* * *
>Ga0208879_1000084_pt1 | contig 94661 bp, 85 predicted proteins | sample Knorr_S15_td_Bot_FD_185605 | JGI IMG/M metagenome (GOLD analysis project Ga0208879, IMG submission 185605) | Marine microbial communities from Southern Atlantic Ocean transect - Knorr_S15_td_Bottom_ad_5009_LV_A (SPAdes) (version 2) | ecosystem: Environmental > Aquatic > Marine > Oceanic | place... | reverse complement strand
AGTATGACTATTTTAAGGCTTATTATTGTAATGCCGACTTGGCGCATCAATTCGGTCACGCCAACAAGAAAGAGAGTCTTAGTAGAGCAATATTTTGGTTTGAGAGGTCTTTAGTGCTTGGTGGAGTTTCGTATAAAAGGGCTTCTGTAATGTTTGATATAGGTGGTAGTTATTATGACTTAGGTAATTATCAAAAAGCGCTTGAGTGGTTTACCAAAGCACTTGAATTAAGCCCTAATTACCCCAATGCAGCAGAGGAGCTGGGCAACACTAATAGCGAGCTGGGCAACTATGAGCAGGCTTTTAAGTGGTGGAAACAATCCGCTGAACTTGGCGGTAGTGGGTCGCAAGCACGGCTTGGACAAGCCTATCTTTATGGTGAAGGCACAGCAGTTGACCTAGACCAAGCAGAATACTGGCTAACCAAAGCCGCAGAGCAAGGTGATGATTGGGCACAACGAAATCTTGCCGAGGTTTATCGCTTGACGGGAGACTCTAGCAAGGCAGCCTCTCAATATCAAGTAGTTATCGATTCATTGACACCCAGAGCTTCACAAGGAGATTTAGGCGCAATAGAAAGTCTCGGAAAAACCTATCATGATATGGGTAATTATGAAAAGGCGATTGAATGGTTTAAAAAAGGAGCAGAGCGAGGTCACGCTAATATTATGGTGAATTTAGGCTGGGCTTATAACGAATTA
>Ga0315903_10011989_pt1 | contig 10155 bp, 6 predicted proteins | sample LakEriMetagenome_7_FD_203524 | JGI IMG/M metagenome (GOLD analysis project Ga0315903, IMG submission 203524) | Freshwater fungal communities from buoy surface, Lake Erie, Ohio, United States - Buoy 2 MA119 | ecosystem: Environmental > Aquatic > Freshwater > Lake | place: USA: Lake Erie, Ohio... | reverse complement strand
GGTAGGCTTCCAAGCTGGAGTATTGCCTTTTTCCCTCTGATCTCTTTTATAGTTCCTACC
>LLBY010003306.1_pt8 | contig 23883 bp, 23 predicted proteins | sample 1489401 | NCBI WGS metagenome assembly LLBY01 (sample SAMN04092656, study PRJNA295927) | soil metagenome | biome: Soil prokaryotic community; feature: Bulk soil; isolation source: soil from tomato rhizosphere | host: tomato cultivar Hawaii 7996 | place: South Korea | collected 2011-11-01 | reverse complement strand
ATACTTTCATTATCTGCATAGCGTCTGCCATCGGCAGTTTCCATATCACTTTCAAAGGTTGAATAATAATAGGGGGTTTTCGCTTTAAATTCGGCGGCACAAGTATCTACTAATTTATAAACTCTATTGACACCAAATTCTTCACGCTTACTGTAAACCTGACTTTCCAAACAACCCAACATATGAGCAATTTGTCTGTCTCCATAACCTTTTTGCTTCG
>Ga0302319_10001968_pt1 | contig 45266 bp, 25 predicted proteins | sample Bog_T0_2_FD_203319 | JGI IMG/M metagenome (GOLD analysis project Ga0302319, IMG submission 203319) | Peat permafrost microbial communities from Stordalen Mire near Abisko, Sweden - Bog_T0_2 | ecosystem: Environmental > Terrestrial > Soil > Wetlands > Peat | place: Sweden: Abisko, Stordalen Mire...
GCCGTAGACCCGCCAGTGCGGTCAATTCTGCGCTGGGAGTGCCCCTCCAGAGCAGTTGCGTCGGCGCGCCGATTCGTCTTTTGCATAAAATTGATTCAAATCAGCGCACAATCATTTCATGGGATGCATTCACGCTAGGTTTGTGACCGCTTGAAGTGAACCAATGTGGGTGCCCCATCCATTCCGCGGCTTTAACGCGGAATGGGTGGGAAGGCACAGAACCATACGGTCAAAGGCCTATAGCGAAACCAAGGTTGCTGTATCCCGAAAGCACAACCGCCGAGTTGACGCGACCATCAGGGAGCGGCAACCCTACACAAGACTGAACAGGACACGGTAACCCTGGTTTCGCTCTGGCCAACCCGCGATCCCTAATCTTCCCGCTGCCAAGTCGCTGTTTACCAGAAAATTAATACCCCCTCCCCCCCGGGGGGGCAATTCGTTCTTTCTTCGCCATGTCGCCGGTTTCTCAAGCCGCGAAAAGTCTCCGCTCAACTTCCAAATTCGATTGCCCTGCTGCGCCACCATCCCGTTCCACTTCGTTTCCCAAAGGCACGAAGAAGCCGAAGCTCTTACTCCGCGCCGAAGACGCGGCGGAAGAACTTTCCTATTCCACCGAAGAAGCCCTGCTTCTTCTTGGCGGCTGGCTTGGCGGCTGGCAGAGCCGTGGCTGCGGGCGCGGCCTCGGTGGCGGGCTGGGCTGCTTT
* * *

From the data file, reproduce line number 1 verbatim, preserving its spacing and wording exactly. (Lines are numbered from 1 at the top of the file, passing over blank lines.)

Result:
>Ga0208879_1000084_pt1 | contig 94661 bp, 85 predicted proteins | sample Knorr_S15_td_Bot_FD_185605 | JGI IMG/M metagenome (GOLD analysis project Ga0208879, IMG submission 185605) | Marine microbial communities from Southern Atlantic Ocean transect - Knorr_S15_td_Bottom_ad_5009_LV_A (SPAdes) (version 2) | ecosystem: Environmental > Aquatic > Marine > Oceanic | place... | reverse complement strand